You can’t command other applications, at least they speak the programming language you/Excel talks (Visual Basic); Yes, Excel speaks Visual Basic programming language.

The good news is that Visual Basic (VB) is a very popular programming language and many applications speak it. So when Excel talks, VBA-enabled applications will get it, easily.

How is this possible?

Every app has its own objects, e.g. Power Point has slides, animations, etc; Outlook has emails, contacts, etc; Excel has sheets, charts, formulas, etc. You can manipulate those app objects using the user interface, including your mouse and keyboard; e.g. you can add a new slide to an existing PowerPoint presentation, you can add a title to a slide, etc. In Excel, you can add a new sheet, write a new formula in a cell, change the background color of cells, etc.

Ok John, but how those apps make their objects available to other apps?

In a sense, every country makes its citizens available to others through a phone directory, if you know a person’s phone  number you can call it. At the same time, every VBA-enabled application makes its objects available to others in the form of a VBA objects library; for example an Excel sheet is a WorkSheet object, a Pivot Table is a PivotTable object, etc. If you know an object name and syntax you can use it.

Here’s a simple 3-step roadmap to communicate with other applications using VBA…

1) First the first…

1.1. Master the app you want to communicate with

You will hardly control Power Point with VBA if you have never created a presentation. To create efficient VBA code you should be proficient using the real objects, e.g. slides, emails, etc.

1.2. Be sure your app speaks VBA language

Your recipient should be ready to receive your instructions, he/she should speak English. At the same time, your to-be-controlled app should understand VB. Your Office package as well as other Microsoft applications supports VBA. Below is a list of some of the MS programs that are VBA-enabled applications…

  • Office: Word, Excel, Power Point, Outlook, Access, etc.
  • Office for Mac
  • Microsoft project
  • Microsoft Front Page

There are other popular non-Microsoft programs that are VBA-enable applications…

  • AutoCAd – Technical drawings and design; mostly used by civil engineers, mechanical engineers and architects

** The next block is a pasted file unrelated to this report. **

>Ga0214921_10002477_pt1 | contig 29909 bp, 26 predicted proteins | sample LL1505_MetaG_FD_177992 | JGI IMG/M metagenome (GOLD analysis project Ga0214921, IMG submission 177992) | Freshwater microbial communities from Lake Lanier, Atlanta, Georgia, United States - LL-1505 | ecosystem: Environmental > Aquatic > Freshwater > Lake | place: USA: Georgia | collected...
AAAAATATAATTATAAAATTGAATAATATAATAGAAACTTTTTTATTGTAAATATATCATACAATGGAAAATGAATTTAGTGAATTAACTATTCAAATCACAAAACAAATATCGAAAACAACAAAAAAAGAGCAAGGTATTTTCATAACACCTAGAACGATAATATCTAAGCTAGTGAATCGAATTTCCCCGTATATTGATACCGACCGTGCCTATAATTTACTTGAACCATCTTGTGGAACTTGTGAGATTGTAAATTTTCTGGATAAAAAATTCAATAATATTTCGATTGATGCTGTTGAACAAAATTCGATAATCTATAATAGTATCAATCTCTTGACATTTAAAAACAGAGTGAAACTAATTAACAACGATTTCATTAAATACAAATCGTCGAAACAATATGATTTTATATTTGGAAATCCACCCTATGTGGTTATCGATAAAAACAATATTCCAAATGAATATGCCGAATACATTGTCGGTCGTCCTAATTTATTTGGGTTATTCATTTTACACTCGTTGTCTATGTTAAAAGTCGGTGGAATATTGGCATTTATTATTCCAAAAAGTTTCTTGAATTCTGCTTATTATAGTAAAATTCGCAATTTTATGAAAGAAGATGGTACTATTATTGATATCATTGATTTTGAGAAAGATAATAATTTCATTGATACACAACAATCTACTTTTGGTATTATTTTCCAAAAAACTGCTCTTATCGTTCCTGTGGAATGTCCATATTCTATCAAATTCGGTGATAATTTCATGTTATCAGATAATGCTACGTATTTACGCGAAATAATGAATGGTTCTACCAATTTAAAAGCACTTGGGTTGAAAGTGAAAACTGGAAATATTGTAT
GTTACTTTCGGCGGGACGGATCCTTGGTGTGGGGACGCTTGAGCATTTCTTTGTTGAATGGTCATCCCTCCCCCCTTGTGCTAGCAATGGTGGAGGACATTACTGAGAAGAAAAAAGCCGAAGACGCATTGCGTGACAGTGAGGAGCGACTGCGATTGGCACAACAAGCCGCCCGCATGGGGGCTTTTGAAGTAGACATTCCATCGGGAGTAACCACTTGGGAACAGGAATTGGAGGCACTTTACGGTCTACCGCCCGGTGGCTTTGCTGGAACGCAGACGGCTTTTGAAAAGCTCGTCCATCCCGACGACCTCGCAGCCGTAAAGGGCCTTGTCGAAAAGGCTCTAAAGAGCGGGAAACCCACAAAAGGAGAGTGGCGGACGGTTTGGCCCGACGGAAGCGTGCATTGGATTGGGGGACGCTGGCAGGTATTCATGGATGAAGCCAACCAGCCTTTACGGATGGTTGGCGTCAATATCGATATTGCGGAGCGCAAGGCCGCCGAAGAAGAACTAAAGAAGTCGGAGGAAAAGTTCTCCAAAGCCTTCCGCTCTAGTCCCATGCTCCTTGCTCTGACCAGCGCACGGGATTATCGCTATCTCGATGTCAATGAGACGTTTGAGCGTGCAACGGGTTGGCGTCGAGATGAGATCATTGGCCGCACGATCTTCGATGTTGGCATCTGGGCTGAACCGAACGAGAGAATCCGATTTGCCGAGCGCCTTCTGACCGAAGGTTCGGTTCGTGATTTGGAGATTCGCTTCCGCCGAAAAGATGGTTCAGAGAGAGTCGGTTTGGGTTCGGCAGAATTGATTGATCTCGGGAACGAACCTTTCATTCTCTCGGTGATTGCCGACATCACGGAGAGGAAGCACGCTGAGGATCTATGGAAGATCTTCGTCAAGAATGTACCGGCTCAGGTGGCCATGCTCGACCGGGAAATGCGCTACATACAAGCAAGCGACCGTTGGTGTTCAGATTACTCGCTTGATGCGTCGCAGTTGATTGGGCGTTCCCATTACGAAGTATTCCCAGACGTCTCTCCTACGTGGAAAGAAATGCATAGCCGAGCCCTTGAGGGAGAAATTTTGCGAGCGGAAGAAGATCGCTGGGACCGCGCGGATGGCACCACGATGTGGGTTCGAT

• ArcGIS – Geographic information systems; mostly used by environmental engineers, planners, etc.

Here’s the full list of VBA-enabled applications.

1.3. Get the app VBA documentation.

What VBA syntax is needed to open a new Word document? You need to know it; what VBA syntax is needed to add a new slide to an existing Power Point presentation? You need to know it.

You can easily obtain all the VBA information in the Help section of your app; you can also use the objects browser to explore the app objects from within Excel.

These are the main things you can get…

2) Connect with your VBA-enabled application

When you make an international call, the first thing you need to do is entering the country code, e.g. if you want to call to a landline in Ecuador you need the 593 prefix in addition to the phone number.

Dialing 52634232 won’t communicate you with anybody.

While dialing this way will do it…

593-52634232

Think in the country code as a “master key” that opens the gate of every landline phone in the target country.

If you want to communicate with an external VBA-enabled application, you need a key too; this key is activated when you choose the app library in the “References” dialog. Learn more below…

2.1. Activate the VBA-enabled app library

Activate the VBA-enabled app library by launching the VBA interface from within Excel (CTRL+F11), then by going to: Tools>References…

E.g. In the dialog below I activated the libraries of the programs: Access, Outlook, PowerPoint and Word…

References...

You can also reference missing app libraries using the browse button of the “References – VBAProject” dialog. App libraries have a .dll extension.

When you try to access an international phone number without the master key (country code), you get a message like: “Enter the country code first and try again”; the same happens in VBA, you cannot access external app objects without activating its library first. You will get an error like the one below…

User-defined type not defined

Important notice: each VBA-enabled application library is installed at the moment you install the program in your computer.

2.2. Create a VBA-enabled app object

Using the master key (country code) is not enough, you need to dial the phone number so you establish communication with the right house and so with the right person. The same in VBA, you need to create an application VBA master object (phone number) so you can access every VBA object member (persons in the house), do it this way…

This line of code establishes communication with Word.

Set MyWordApp = CreateObject("Word.Application")

This line of code establishes communication with Outlook.

Set myOutlookApp = CreateObject("Outlook.Application")

This line of code establishes communication with Excel (from other application)…

Set MyExcelApp = CreateObject("Excel.Application")

3) Manipulate the VBA-enabled app objects

You are doing it very well, here is the 3-step roadmap…

  1. Enter the country code so you can communicate with it, in VBA terms, enable the app VBA library so you can access the other app